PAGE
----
Adult education courses improve mental health and well-being

November 12th, 2012 by UK Department for Business Innovation and Skills

Learning a language or brushing up on your maths skills in your spare time can boost your life satisfaction in the same way as a £750 a year pay rise, according to research commissioned by the UK’s Department for Business, Innovation and Skills.

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People who take an adult learning course, ranging from an art class to improving IT skills, have better health, are less likely to be depressed and visit their GP less regularly.

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Those with poor basic skills tend to have worse health.

Learning boosts self-confidence and raises people’s aspirations, with those taking part more likely to further their career and expect higher salaries.

People in their fifties and sixties also benefit, with learning offsetting a natural decline in well-being as we age.

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Skills Minister Matthew Hancock said “poor basic skills contribute to a downward spiral for too many people preventing them from reaching their potential.”

“This research shows how adult learning, whether it’s a course to further someone’s career or an evening class for enjoyment, has the potential to change lives for the better, whilst also creating a highly-skilled nation that will help businesses to get the skills they need to grow and boost our international competitiveness.”

(Please click on report cover to download as a PDF file to your computer)

Fiona Aldridge, Head of Learning for Work at the UK’s National Institute of Adult Continuing Education (NIACE), said “time and time again, adult learners and those who work with them, tell us about the many benefits that they experience as a result of taking part in learning.”

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“In particular, the stories of learners nominated for Adult Learners’ Week awards provide powerful accounts of the wide-ranging impact that learning can have on people’s confidence and self-esteem, their health and well-being, their family and parenting, their employability and career prospects and their involvement in their community,” she said.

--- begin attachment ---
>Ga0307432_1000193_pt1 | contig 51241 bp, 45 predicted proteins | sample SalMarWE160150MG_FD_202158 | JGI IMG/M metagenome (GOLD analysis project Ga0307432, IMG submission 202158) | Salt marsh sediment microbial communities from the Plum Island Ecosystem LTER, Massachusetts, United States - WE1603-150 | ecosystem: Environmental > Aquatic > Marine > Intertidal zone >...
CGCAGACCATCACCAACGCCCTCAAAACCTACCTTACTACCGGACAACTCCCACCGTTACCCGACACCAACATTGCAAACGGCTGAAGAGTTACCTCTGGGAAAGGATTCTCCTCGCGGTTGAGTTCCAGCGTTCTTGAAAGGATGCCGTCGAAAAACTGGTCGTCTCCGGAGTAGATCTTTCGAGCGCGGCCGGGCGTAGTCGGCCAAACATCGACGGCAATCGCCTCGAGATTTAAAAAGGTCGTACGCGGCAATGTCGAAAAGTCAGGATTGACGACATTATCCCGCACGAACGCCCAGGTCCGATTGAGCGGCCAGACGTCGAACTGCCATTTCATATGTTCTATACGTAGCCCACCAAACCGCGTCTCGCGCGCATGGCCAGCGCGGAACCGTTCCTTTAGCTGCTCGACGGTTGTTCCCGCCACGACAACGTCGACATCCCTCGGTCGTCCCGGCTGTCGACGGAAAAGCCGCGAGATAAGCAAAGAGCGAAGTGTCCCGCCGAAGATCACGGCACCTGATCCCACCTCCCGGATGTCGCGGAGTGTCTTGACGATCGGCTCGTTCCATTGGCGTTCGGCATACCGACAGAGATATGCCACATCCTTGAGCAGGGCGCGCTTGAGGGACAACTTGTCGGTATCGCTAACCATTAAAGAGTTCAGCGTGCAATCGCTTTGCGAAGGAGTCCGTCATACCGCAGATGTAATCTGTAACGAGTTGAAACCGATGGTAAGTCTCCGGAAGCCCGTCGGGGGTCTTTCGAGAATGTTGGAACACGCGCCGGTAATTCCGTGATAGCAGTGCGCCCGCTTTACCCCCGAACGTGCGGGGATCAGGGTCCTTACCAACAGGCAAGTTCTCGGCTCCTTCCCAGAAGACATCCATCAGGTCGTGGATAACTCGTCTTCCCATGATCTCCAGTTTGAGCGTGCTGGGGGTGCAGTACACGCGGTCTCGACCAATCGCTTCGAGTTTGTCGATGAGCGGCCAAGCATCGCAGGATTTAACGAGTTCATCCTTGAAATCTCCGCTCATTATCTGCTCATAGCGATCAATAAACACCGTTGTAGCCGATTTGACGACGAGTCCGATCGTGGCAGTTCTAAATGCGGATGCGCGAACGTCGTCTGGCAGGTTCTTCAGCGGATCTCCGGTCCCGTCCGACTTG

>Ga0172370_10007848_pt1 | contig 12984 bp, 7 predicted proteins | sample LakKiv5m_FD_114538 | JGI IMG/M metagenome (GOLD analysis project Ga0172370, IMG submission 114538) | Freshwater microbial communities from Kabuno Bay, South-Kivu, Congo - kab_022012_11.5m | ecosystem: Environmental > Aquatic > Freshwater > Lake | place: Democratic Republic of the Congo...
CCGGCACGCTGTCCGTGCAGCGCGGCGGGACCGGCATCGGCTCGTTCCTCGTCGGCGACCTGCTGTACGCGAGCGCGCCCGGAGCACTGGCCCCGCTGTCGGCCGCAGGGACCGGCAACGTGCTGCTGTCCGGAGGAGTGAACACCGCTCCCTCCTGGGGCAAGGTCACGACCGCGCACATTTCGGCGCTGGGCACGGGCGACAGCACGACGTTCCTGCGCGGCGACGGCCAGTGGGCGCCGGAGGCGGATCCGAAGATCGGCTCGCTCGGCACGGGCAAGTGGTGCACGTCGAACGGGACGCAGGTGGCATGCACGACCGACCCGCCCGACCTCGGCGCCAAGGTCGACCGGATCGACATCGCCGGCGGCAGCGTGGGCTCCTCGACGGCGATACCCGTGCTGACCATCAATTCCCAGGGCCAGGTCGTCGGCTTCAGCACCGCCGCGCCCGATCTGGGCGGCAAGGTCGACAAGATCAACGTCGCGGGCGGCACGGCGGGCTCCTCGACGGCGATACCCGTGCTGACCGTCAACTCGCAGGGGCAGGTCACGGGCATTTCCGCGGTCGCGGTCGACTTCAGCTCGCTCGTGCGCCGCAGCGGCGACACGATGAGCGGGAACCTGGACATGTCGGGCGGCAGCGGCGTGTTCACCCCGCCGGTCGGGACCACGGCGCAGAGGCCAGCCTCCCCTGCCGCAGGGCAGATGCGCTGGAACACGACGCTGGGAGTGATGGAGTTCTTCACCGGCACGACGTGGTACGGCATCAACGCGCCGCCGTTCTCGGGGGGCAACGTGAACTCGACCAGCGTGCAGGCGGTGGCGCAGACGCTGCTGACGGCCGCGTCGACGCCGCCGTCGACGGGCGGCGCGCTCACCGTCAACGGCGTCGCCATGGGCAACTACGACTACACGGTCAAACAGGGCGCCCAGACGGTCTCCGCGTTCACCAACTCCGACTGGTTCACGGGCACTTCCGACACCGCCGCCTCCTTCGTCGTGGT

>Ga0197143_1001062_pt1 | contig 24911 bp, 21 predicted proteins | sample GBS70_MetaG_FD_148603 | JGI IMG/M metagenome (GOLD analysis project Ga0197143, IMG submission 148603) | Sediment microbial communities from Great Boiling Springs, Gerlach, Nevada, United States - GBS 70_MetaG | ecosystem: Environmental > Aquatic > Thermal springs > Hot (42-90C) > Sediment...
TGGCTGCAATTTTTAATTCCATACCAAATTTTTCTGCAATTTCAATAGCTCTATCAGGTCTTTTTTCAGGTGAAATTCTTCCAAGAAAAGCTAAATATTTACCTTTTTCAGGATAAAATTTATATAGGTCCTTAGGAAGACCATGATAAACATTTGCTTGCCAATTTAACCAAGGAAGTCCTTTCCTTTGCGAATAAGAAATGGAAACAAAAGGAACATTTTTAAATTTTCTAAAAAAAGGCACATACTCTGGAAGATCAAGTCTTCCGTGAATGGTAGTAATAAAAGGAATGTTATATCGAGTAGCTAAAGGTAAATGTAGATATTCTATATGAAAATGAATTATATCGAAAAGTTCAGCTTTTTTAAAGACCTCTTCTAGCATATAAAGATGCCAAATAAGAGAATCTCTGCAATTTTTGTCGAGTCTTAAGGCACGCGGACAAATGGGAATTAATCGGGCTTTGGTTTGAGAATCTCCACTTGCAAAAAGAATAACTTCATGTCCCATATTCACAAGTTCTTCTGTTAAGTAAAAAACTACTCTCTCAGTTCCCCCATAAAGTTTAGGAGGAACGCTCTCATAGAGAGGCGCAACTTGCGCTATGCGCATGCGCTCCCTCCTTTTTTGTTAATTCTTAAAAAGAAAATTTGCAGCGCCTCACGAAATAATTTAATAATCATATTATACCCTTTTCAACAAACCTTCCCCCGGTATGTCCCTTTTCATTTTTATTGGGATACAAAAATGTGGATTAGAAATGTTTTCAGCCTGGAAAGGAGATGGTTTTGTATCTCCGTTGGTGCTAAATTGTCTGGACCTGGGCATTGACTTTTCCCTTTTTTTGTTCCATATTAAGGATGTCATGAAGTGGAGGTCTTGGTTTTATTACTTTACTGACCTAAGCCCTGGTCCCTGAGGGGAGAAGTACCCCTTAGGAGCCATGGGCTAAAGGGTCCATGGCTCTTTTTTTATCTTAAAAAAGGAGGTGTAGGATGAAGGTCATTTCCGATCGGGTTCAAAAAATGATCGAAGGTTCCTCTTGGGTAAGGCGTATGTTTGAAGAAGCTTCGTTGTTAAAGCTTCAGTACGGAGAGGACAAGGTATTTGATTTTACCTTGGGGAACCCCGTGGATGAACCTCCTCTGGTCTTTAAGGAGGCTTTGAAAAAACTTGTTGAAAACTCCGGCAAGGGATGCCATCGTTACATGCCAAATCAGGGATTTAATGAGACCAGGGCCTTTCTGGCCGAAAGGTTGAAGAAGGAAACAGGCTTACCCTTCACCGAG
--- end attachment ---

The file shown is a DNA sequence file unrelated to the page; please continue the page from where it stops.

“We are extremely pleased that this series of reports provides further systematic evidence of the extent of the benefits that adults can experience as a result of their learning. We look forward to seeing how this will underpin practice and policy across government going forward.”

(Please click on report cover to download as a PDF file to your computer)

The research looked at how people taking adult learning courses would rate their boost in happiness in terms of money. Using data from the British Household Panel Survey, it concluded that one course would improve life satisfaction in the same way as a pay rise of around £750.

The other studies looked into areas including the relationship between adult learning and well-being, the contribution of basic skills on health in adults and the impact of learning on the well-being of older people.

 

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